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Cannabis Community Activism: Annie MacEachern

When it comes to the cannabis industry, activists are sometimes are overlooked with the community being saturated with new legal and ‘grey market’ businesses. One activist, Annie MacEachern, is making waves in her local community on Prince Edward Island, and the industry is noticing.

We first heard about Annie MacEachern when Lift covered her work engaging her community last fall. Since, she’s been asked to moderate several political panels, to speak in front of the House of Commons Finance Committee on the Cannabis Act, and become engaged in several events on the Island and elsewhere, using her social media expertise to help de-stigmatize and normalize cannabis use.

Changing Public Perceptions

Most recently, as a representative of Canadians For Medical Marijuana (CFAMM), Annie put together a “Don’t Tax Medicine” panel discussion of doctors and patients sharing their voices and experiences around affording medicine. The proposed Excise Tax would add a tax of $1 per gram or 10% of the final retail price of a cannabis purchase, whichever is higher. This, Annie tells us, puts patients at risk, especially in communities where cannabis is still stigmatized.

On the Island especially, it’s much harder to get communities together and share information about cannabis. “There’s still a lot of stigma around medical cannabis. People aren’t really open about it.” This gap of information was an opportunity for education.

According to Annie, a lot of medical marijuana patients, despite legally using cannabis as medicine, stay in the ‘cannabis closet.’ When trying to activate and mobilize her community, the same comment seems to echo: “I’m just not ready to share my story.” Although disappointing, Annie understands. “I have to respect that—even though I know how empowering that story might be for another woman in a similar situation.”

This is why Annie shares her own story—many patients don’t even know about the Excise Tax and how it might affect them. Annie works towards alleviating stigma by educating, communicating about and openly discussing the potentials of cannabis.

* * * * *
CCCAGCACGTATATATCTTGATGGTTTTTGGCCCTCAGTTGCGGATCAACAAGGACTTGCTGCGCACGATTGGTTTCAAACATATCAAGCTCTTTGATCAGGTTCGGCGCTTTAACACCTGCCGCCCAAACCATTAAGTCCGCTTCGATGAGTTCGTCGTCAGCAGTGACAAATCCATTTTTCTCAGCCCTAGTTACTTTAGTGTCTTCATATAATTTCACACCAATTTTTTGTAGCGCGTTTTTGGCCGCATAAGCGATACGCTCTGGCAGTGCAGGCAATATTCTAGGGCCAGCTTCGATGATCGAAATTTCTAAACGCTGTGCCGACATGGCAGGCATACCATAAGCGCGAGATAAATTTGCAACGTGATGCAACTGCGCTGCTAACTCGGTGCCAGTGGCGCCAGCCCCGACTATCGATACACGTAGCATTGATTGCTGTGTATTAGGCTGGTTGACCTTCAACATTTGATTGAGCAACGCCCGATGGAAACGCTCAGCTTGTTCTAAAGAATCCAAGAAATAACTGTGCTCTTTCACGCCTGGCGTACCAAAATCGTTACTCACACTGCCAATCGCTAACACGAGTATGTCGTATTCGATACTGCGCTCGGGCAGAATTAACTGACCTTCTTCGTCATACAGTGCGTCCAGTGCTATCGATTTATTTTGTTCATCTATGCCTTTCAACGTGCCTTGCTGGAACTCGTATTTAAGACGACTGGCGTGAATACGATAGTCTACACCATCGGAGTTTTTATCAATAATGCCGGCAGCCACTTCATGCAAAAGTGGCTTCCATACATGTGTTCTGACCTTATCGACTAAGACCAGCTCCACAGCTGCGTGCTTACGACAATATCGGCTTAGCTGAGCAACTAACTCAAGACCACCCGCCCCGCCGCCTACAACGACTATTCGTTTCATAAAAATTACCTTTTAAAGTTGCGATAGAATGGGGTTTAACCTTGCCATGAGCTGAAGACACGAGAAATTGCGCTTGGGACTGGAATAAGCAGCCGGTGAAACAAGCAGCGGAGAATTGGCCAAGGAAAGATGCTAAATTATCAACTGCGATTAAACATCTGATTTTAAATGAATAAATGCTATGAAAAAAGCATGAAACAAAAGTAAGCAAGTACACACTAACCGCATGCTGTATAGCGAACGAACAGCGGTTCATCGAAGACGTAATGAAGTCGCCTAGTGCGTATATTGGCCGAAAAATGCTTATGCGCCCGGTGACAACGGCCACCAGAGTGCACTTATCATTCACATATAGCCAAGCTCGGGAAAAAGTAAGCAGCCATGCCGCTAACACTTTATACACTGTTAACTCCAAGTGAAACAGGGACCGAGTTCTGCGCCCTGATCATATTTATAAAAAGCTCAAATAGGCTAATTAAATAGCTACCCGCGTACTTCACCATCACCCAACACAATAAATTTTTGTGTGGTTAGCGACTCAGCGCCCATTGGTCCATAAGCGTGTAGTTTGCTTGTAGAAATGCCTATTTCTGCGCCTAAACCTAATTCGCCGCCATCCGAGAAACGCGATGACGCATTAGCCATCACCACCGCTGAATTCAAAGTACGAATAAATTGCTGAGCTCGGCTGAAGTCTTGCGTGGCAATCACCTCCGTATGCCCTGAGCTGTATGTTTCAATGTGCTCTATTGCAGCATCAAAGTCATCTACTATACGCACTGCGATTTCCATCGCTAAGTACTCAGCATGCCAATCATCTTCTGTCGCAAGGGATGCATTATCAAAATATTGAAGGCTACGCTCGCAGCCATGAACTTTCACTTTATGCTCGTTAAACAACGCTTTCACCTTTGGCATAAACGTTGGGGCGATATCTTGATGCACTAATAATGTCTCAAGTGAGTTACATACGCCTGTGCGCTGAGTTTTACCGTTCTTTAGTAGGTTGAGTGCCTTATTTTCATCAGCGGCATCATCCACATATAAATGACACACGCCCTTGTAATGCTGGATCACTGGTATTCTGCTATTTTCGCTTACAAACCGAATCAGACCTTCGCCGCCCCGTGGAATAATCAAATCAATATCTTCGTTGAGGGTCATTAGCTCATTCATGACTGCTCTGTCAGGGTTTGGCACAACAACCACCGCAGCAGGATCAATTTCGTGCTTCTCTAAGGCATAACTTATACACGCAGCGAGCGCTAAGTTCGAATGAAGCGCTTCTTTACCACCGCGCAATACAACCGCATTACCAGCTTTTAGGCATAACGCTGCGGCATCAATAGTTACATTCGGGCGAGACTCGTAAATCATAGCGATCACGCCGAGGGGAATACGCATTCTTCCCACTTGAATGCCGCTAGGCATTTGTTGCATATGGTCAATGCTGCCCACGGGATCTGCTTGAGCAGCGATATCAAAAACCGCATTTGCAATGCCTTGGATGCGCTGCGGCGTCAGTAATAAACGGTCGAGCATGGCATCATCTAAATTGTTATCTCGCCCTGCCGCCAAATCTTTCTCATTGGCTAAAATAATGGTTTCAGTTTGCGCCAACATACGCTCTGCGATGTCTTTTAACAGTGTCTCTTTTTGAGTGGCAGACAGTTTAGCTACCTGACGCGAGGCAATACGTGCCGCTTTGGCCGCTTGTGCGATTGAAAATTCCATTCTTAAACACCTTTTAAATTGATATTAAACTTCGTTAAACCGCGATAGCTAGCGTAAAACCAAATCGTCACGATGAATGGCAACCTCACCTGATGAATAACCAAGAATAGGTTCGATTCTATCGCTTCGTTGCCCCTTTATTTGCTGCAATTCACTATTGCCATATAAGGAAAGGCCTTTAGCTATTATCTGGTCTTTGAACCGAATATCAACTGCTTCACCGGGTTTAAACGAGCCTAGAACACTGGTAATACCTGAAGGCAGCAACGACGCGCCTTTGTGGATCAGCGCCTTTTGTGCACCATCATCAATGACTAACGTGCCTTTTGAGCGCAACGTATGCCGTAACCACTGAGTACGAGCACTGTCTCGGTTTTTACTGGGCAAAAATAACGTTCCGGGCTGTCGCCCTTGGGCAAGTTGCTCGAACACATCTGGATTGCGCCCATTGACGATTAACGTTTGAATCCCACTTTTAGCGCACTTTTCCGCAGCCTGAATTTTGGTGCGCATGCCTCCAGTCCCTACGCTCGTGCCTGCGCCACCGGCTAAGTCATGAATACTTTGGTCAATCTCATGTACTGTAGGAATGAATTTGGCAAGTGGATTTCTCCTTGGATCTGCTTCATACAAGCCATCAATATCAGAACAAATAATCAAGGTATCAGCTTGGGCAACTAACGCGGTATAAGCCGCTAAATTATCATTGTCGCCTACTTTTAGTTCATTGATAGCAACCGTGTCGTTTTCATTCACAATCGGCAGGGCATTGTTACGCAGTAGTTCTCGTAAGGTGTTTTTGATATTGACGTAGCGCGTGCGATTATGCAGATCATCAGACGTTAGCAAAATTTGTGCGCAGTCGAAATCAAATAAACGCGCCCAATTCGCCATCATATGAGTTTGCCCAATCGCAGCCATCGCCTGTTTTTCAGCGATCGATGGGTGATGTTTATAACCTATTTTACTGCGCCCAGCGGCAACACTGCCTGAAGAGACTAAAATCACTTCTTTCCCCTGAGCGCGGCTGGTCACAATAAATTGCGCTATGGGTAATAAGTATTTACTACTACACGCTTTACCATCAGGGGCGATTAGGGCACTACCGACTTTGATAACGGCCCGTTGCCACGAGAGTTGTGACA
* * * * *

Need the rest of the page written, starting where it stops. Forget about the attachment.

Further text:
Cannabis Consumption

When it comes to consumption, Annie says that vape lounges are an integral part of the community. “We’d be doing a disservice without allowing shared spaces for consumption. I’d love to see a shift from an alcohol-use social norm to cannabis.” Especially in her small, more rural community where there aren’t many cultural activities, drinking is simply something to do. Alcohol consumption is how many in her community choose to socialize. Should alcohol be the main catalyst for being social? Annie doesn’t think so. She gave up drinking two years ago.

“I hope the cannabis industry can be inline with how we see alcohol. Nobody has a problem consuming alcohol around their kids—having a glass of wine with dinner, or beer while watching television. No, not smoking joints in front of kids, but it shouldn’t be a secret that is demonized anymore. Most people don’t over-consume cannabis and not everyone uses it at all. It’s just a thing some people do.”

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Cannabis Products and Education

When it comes to using cannabis, Annie stresses that knowing how cannabis affects your own body is essential to a good experience. One of the most common effects that patients find is that cannabis can make them anxious or paranoid. Annie herself stays away from high-THC or high-limonene cannabis strains because she finds it too stimulating, but she now knows how cannabinoids and terpenes affect her. “One of the things I like about cannabis is that I feel centered when I consume cannabis, but that has a lot to do with how cannabis affects my body in particular.”  

Inspired by other community activists like Bethany Rae from Flower & Freedom, who runs events teaching people about cannabis, Annie is bringing that same level of education to her own community with both public events and small gatherings of women. She finds that edibles and topicals are two of the most shocking uses of cannabis that patients simply don’t know about because they usually simply buy two grams at a time. She’s introducing new products and ideas to her communityinfused baths, topicals, vape pens, edibles, and so much more.

Considering all Annie does in her community to help others understand cannabis and cannabis products, we sent her a Canndora Editor's Box as a part of the Canndora Club. Turns out, she now wears our Canndora necklace all the time. Check out our Spring Canndora box here, and let us know what you think too.

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When it comes to the future of cannabis in Canada, Annie leaves us with this: “Women and cannabis are a powerful duo. Together, we’re really unstoppable.” We can’t help but agree. How about you?  Share your comments on our social media pages: Twitter Facebook Instagram


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